The cover stresses the 1930s middle being between the extremes of the fasces of fascism and hammer and sickle of communism.

TheMiddleWay.png

In between writing six tomes of “heavy going” autobiography and publishing his diaries, Harold went on to become Prime Minister (1957 to 1964) in the aftermath of the Suez Crisis – his Premiership perhaps most popularly remembered for his campaign slogan “you’ve never had it so good”, cartooned as “Supermac”, for his “winds of change” speech in South Africa, for his bid for UK membership of the EEC only to be rejected by De Gaulle’s “Non”, and for the Profumo affair (which brought him down), and a late moment in the spotlight, lambasting Mrs Thatcher’s privatisation in a speech as “selling the family silver”.  He tried to explain later that he didn’t mean he was totally against privatisation, but that is you sell off your assets you may raise some money but it’s a one-off gain and you forgo all future income from those assets.   But the phrase stuck and the subtle economic point was lost.

Harold Macmillan died on 29th December 1986, at home.[10] We might note the family firm – “the silverware?” – wasn’t sold until almost a decade after his death.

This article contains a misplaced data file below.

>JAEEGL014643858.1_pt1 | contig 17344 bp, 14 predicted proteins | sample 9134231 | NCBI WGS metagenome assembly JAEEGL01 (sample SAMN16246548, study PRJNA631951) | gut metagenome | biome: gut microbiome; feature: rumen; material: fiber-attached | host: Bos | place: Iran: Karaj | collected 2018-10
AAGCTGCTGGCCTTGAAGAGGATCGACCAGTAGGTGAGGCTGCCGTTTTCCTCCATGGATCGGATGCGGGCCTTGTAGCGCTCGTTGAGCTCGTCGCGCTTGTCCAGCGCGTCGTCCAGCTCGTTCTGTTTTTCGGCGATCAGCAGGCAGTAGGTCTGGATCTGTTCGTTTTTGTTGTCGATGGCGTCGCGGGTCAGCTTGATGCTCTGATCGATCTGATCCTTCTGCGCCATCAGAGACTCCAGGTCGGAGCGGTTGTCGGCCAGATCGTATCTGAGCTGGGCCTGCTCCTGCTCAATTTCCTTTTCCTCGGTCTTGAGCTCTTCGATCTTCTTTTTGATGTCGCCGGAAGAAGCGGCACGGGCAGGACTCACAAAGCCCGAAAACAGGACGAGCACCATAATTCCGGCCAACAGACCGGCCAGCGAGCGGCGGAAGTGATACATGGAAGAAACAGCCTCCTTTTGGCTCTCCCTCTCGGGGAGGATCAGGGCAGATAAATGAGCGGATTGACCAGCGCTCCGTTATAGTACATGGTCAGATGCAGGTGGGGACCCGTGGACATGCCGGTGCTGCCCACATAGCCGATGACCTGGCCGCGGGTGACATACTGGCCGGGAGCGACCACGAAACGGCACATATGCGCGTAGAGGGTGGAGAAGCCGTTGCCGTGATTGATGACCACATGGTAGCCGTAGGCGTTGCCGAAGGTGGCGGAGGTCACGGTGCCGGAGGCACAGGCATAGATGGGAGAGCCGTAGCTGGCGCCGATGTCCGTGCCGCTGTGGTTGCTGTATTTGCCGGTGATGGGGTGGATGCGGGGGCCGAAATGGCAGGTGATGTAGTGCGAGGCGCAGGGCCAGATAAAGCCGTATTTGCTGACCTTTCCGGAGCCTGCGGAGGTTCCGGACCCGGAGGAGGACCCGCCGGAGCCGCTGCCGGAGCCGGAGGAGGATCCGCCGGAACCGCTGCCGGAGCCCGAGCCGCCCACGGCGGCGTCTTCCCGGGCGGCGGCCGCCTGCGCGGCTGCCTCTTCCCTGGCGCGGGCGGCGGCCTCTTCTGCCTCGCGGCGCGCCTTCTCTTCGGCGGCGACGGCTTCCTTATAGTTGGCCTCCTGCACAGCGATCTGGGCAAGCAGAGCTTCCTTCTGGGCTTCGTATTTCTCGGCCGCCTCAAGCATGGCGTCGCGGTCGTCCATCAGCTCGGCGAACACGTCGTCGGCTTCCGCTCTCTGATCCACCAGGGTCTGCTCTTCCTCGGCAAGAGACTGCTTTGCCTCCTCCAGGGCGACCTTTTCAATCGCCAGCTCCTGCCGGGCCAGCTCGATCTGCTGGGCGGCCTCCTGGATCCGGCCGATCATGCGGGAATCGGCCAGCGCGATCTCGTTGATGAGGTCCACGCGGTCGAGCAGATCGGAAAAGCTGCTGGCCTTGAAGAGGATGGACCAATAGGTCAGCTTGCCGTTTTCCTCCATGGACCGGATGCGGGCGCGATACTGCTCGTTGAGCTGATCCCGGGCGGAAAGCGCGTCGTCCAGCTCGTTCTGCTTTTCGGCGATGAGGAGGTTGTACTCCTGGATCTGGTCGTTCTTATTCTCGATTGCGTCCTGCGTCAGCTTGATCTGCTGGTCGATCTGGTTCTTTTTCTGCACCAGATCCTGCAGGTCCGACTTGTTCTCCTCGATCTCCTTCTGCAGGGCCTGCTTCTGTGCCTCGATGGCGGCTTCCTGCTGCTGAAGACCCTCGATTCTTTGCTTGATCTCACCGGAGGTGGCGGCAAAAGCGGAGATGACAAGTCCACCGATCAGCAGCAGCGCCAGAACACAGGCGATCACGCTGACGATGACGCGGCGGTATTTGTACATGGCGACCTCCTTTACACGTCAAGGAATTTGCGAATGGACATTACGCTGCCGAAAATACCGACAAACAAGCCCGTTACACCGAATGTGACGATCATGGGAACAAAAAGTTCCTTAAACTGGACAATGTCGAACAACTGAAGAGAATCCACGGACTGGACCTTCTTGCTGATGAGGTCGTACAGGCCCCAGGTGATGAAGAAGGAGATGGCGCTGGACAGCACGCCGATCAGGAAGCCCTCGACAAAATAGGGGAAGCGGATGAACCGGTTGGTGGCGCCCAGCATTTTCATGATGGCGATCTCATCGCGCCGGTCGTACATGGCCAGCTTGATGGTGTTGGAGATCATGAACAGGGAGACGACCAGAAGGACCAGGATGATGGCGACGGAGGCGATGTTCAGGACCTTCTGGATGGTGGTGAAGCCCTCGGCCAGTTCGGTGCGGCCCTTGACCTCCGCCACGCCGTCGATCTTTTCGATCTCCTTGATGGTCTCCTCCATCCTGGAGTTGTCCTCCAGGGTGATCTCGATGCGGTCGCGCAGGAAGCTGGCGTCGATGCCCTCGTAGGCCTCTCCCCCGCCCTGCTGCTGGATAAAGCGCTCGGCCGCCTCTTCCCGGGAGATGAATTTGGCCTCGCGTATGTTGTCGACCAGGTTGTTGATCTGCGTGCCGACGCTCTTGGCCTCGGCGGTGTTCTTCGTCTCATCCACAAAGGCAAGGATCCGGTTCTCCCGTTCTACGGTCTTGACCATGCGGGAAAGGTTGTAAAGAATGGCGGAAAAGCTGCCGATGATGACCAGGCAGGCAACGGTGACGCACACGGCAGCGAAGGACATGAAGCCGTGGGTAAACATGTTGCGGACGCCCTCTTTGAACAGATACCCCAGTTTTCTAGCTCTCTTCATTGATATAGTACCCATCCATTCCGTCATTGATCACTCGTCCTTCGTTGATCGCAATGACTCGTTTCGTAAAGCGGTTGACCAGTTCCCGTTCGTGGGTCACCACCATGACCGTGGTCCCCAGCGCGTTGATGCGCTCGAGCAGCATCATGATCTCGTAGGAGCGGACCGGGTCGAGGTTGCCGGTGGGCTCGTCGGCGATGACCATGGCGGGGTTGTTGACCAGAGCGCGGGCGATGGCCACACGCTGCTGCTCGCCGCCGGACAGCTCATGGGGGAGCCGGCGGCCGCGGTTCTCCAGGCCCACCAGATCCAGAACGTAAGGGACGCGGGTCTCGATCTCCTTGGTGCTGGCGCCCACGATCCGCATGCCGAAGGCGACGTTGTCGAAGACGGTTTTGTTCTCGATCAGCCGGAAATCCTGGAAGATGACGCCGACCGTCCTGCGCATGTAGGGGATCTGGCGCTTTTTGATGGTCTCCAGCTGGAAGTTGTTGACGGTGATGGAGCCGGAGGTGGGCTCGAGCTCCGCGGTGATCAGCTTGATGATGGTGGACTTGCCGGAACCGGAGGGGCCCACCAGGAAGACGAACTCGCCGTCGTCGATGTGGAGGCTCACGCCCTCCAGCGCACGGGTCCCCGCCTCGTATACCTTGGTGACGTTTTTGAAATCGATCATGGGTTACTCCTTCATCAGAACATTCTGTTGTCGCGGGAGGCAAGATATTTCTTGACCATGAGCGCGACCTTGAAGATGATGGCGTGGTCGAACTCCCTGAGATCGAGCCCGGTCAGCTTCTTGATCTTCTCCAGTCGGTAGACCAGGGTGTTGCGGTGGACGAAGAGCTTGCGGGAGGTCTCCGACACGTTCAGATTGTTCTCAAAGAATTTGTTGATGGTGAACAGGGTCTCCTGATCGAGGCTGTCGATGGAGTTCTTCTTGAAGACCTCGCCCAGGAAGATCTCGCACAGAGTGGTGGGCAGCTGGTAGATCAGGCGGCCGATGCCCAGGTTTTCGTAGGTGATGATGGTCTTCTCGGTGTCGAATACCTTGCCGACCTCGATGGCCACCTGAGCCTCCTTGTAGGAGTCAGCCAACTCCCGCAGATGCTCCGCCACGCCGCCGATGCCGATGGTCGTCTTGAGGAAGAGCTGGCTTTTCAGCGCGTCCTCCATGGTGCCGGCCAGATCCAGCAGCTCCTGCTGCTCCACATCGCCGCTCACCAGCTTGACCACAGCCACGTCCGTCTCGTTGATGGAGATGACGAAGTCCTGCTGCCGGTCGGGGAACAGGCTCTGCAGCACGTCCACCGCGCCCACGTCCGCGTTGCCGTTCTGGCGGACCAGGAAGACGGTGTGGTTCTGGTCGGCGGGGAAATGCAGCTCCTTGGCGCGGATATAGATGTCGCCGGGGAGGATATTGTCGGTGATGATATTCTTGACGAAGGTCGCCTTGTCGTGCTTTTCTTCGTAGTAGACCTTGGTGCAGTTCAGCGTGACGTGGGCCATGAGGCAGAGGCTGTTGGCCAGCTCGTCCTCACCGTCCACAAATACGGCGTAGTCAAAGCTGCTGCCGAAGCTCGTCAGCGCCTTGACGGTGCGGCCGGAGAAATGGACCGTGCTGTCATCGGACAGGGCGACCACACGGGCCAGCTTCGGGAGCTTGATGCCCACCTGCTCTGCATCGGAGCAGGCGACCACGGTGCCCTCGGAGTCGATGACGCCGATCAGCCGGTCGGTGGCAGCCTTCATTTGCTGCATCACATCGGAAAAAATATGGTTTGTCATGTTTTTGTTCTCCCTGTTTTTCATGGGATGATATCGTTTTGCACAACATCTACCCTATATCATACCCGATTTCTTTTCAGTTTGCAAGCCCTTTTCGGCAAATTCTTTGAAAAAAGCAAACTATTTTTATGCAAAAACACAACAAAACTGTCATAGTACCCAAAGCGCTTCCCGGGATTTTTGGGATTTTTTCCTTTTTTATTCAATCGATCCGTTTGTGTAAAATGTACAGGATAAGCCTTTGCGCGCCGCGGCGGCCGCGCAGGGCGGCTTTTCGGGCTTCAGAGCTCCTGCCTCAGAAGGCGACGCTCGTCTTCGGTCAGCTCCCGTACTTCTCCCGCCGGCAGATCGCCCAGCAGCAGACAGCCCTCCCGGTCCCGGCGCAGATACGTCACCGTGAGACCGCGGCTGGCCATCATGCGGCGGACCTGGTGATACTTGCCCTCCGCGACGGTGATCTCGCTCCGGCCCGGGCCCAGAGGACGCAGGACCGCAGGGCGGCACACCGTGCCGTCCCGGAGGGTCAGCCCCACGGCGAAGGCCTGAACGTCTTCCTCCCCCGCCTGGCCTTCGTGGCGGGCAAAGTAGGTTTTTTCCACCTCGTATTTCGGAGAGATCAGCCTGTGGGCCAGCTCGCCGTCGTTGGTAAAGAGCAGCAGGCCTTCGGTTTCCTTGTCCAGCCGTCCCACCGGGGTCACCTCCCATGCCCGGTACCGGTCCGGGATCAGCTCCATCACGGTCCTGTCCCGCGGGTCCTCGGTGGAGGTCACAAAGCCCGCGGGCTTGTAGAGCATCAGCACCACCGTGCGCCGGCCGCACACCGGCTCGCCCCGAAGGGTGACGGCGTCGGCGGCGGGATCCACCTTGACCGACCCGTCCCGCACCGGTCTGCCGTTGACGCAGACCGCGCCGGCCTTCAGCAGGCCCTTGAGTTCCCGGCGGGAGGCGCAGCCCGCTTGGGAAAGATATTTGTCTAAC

BACK TO TOP TABLE


[1] Harold Macmillan, 1st Earl of Stockton, by Elliott & Fry, half-plate copy negative, 1942 (1934), NPG x81946 © National Portrait Gallery, London

[2] Harold Macmillan, 1st Earl of Stockton, by Bassano Ltd, for Camera Press: London: UK bromide print, 1920 NPG x194364 © National Portrait Gallery, London

[3] Past Prime Ministers  https://www.gov.uk/government/history/past-prime-ministers/harold-macmillan

[4] Lewis David Betts, Harold Macmillan and appeasement: implications for the future study of Macmillan as a foreign policy actor, Contemporary British History, Volume 32, 2018 – Issue 2 Pages 169-189 | Published online: 5.1.2018, accessed 20.4.2019 https://www.tandfonline.com/doi/full/10.1080/13619462.2017.1401475

[5] The Times, 23.3.1933 p7

[6] Lewis David Betts, Harold Macmillan and appeasement: implications for the future study of Macmillan as a foreign policy actor, Contemporary British History, Volume 32, 2018 – Issue 2 pp169-189 | Published online: 5.1.2018, accessed 20.4.2019 https://www.tandfonline.com/doi/full/10.1080/13619462.2017.1401475

[7] Ceadel, Martin, Living the Great Illusion, Sir Norman Angell, 1872 – 1967, OUP, 2009 p319

[8] Harold Macmillan, Winds of change, 1914–1939 (1966) p490

[9] Lewis David Betts, Harold Macmillan and appeasement: implications for the future study of Macmillan as a foreign policy actor, Contemporary British History, Volume 32, 2018 – Issue 2 Pages 169-189 | Published online: 5.1.2018, accessed 20.4.2019 https://www.tandfonline.com/doi/full/10.1080/13619462.2017.1401475

[10] H.C.G.Matthew, Maurice Harold Macmillan, Oxford Dictionary of National Biography, January 2011.